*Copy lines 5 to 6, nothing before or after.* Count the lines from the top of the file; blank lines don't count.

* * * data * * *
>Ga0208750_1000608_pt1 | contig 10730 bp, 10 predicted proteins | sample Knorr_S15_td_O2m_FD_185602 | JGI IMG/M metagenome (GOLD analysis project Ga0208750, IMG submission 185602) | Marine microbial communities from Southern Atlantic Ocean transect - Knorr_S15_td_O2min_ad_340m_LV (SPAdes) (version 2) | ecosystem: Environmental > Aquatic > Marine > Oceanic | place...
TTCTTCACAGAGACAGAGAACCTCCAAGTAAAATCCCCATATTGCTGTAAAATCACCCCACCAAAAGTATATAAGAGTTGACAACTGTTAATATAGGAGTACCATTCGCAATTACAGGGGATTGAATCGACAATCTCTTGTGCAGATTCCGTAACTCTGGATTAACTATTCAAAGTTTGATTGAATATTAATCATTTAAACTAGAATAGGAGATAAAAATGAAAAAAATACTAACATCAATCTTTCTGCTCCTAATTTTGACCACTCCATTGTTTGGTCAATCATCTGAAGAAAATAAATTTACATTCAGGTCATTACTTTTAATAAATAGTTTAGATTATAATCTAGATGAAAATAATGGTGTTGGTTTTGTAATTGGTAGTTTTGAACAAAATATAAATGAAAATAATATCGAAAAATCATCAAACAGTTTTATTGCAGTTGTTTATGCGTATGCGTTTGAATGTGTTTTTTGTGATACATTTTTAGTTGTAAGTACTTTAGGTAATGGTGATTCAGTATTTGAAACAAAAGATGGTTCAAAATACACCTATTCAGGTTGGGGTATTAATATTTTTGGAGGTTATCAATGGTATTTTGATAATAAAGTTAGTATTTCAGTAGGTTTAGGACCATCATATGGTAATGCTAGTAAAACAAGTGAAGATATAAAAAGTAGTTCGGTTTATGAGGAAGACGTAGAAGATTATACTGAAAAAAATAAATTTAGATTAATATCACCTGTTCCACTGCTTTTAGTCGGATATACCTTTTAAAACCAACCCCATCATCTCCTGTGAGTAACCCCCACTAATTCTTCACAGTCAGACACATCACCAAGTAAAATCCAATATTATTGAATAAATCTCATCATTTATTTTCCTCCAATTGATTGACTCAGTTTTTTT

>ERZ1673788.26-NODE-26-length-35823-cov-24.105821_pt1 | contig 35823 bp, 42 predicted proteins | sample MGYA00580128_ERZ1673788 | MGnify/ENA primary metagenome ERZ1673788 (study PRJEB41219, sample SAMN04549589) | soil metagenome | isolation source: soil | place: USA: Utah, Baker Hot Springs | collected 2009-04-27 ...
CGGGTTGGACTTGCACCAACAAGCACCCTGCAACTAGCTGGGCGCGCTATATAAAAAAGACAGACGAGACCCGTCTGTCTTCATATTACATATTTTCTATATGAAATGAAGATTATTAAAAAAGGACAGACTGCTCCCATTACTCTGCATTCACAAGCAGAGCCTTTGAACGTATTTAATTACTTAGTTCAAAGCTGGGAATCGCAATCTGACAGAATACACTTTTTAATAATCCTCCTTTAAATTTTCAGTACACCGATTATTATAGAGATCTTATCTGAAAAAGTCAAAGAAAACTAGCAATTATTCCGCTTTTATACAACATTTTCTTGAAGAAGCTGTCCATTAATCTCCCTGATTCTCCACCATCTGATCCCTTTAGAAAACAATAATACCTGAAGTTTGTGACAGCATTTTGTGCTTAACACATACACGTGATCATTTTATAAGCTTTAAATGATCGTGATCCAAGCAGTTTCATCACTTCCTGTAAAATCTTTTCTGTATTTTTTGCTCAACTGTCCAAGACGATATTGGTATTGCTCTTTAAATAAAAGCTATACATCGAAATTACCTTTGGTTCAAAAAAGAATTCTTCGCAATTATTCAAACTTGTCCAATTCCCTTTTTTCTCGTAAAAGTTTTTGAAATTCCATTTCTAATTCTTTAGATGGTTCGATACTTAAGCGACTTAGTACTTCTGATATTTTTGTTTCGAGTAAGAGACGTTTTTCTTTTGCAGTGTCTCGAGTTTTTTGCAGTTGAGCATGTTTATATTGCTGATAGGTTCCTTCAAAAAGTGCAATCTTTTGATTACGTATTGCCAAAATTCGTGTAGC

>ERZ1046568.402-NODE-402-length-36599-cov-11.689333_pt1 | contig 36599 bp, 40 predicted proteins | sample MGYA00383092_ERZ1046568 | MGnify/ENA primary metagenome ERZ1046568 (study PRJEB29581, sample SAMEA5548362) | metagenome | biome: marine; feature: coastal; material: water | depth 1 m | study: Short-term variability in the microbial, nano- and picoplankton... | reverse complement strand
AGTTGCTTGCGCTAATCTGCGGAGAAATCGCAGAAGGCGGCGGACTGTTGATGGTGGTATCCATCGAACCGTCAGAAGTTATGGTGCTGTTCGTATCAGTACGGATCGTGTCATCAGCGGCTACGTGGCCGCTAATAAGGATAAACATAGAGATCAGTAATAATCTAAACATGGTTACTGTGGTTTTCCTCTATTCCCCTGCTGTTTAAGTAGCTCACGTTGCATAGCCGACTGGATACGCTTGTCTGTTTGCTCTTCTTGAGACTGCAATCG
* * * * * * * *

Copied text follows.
>ERZ1046568.402-NODE-402-length-36599-cov-11.689333_pt1 | contig 36599 bp, 40 predicted proteins | sample MGYA00383092_ERZ1046568 | MGnify/ENA primary metagenome ERZ1046568 (study PRJEB29581, sample SAMEA5548362) | metagenome | biome: marine; feature: coastal; material: water | depth 1 m | study: Short-term variability in the microbial, nano- and picoplankton... | reverse complement strand
AGTTGCTTGCGCTAATCTGCGGAGAAATCGCAGAAGGCGGCGGACTGTTGATGGTGGTATCCATCGAACCGTCAGAAGTTATGGTGCTGTTCGTATCAGTACGGATCGTGTCATCAGCGGCTACGTGGCCGCTAATAAGGATAAACATAGAGATCAGTAATAATCTAAACATGGTTACTGTGGTTTTCCTCTATTCCCCTGCTGTTTAAGTAGCTCACGTTGCATAGCCGACTGGATACGCTTGTCTGTTTGCTCTTCTTGAGACTGCAATCG